Knowledge Graph

Graphlit is based on a knowledge graph data model, where the relationships between content, feeds, workflows, etc. are stored in a graph form.

In addition, entities - such as people, places, or organizations - that are found in the content are linked to the source content via edges in the graph.

All Graphlit entities map to a type in the vocabulary.

By using AI models for entity extraction, Graphlit automatically identifies a variety of entity types, which we generically call observables. Entity extraction can be done by API services like Azure AI Text Analytics, by an LLM like OpenAI GPT-4, or by a computer vision model from Azure AI Vision or Roboflow.

Each time an entity is observed in content, we automatically create an observation of the observable entity. These observations can be linked to a page in a document, a point in time in an audio track, or a bounding box in an image or video.


These are the observable types support by Graphlit today:

  • Label

  • Category (used for PII classification)

  • Person

  • Organization

  • Place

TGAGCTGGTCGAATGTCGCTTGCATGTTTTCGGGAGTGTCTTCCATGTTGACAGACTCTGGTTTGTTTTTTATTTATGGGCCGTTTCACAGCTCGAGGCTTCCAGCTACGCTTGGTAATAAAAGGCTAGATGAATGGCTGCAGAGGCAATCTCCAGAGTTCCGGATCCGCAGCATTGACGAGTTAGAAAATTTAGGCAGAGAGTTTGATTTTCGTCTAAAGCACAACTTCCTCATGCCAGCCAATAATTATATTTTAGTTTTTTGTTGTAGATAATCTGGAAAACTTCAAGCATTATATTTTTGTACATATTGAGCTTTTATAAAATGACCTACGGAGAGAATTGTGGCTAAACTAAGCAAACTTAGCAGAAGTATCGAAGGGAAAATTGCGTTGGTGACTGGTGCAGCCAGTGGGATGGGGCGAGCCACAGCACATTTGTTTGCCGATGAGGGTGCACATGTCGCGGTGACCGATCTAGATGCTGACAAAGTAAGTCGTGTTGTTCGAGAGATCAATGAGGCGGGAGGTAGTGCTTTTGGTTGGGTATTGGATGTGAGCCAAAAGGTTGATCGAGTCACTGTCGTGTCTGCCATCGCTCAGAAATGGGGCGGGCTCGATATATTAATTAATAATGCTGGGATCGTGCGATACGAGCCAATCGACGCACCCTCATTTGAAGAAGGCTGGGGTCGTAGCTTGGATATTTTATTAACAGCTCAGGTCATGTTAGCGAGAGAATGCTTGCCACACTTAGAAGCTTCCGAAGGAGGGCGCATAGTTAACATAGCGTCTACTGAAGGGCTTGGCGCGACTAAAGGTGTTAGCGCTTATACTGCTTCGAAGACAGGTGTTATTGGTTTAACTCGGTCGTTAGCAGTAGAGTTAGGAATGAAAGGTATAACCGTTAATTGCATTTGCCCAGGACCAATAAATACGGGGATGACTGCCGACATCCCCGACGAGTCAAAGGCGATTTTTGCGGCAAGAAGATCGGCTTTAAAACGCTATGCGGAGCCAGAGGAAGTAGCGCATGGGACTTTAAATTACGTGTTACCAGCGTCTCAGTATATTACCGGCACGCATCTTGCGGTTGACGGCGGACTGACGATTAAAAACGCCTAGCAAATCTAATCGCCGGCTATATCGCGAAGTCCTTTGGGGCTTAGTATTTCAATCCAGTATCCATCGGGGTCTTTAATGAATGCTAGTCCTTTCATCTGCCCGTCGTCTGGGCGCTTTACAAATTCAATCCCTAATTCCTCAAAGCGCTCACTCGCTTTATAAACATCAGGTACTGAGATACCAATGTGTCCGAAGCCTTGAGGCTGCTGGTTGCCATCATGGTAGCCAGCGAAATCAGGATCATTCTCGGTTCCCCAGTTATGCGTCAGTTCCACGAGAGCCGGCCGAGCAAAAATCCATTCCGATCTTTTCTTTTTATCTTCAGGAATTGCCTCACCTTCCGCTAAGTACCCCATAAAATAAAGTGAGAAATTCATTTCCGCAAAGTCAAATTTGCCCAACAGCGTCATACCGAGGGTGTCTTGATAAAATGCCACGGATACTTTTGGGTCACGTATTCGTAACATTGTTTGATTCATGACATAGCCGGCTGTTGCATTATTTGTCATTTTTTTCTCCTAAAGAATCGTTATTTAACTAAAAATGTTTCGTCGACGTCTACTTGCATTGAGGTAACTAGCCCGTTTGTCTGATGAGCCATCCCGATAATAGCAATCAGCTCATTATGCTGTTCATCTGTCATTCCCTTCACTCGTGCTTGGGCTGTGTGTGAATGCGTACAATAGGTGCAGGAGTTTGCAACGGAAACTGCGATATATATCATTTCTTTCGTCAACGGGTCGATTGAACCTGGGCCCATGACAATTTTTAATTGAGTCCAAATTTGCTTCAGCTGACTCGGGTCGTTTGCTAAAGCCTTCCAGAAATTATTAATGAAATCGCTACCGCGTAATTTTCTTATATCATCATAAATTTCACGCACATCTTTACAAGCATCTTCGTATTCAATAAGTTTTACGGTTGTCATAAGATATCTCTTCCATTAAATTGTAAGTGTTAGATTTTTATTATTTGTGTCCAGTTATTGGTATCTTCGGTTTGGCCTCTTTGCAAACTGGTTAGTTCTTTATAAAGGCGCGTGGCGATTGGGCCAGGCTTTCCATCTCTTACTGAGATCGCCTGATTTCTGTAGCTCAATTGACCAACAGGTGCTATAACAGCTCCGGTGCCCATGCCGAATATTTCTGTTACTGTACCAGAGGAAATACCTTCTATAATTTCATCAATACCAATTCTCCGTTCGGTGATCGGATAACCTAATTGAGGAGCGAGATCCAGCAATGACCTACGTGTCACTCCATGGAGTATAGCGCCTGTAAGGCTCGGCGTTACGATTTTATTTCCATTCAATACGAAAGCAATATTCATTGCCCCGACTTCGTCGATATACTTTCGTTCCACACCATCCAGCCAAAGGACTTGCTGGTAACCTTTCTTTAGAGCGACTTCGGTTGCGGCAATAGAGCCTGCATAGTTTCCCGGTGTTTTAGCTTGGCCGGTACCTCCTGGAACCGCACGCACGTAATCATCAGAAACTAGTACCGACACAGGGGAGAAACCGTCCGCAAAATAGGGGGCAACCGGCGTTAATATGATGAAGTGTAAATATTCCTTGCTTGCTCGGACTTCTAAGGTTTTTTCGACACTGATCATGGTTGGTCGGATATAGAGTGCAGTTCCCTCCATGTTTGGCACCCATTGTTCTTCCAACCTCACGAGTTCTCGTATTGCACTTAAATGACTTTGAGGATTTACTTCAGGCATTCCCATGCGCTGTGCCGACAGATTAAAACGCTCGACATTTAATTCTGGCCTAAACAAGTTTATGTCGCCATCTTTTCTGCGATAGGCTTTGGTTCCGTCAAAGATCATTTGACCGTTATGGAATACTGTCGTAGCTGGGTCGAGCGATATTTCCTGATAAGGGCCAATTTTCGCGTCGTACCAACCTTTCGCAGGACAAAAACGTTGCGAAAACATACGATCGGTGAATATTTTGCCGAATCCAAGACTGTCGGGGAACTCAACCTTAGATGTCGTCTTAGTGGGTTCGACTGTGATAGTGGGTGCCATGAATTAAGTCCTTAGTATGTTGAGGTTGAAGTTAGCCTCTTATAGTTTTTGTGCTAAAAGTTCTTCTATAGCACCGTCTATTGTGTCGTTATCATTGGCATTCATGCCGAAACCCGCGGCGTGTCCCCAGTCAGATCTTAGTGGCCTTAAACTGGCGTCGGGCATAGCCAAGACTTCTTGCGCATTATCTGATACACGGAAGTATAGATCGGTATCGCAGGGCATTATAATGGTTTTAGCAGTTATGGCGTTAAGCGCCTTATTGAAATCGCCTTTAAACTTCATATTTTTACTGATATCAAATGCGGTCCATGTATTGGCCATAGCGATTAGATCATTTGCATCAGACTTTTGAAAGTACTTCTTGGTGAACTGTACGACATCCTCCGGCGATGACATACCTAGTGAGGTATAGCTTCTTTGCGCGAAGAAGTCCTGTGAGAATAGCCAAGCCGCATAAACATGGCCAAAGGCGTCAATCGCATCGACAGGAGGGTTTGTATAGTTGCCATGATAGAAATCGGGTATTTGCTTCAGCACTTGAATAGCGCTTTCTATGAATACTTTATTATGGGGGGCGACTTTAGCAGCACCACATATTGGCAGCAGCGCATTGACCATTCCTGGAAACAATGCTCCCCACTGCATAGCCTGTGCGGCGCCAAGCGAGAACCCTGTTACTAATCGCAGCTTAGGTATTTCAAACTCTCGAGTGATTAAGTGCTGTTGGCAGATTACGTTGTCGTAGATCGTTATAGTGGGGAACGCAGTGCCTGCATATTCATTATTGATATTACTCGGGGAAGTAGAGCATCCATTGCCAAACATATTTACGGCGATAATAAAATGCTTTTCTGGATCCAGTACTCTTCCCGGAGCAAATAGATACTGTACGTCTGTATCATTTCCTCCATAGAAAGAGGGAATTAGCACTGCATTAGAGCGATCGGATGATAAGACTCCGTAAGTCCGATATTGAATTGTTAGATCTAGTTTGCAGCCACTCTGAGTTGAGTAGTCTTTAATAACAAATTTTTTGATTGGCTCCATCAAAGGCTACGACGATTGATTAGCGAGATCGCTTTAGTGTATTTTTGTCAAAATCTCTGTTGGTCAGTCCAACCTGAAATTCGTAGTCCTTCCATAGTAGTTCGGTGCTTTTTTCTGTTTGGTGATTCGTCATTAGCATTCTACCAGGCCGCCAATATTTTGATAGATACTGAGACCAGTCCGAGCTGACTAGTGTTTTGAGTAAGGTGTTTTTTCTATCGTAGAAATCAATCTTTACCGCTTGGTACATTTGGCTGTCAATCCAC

• Event

  • Product

  • Software

  • Repo

Labels are a generic observable, similar to a tag, where the label name is the only uniquely identifying factor of the entity.

Graph Relationships

As the knowledge graph is built over time, as more content is ingested into Graphlit, the relationships between content become more valuable.

For example, if Person entities are extracted from emails, Slack messages, and SharePoint documents, Graphlit can be used to query all content by a specific Person entity.

Or, you can filter by multiple observed Persons at the same time, and find collaboration between multiple people across a variety of data sources and content formats.

You can think of this as auto-categorization of your content, which provides a valuable approach for fine-grained filtering of content.


In addition, the knowledge graph can be used to provide greater content for conversations, which can be termed GraphRAG.

When a user prompt is provided to a conversation, entities can be extracted from the prompt, and from content resulting from a semantic search. By ranking the most commonly observed entities, Graphlit will also incorporate content which is linked to those entities, by observations.

For example, a user prompt could ask a question about a company's recent earning report, and the CFO of the company is observed in the resulting documents and web pages. The CFO wasn't directly mentioned in the prompt, but Graphlit will automatically find other content linked to the CFO's Person entity - such as Slack messages, emails, etc. That linked content will then be formatted into the LLM prompt as additional context for the LLM completion.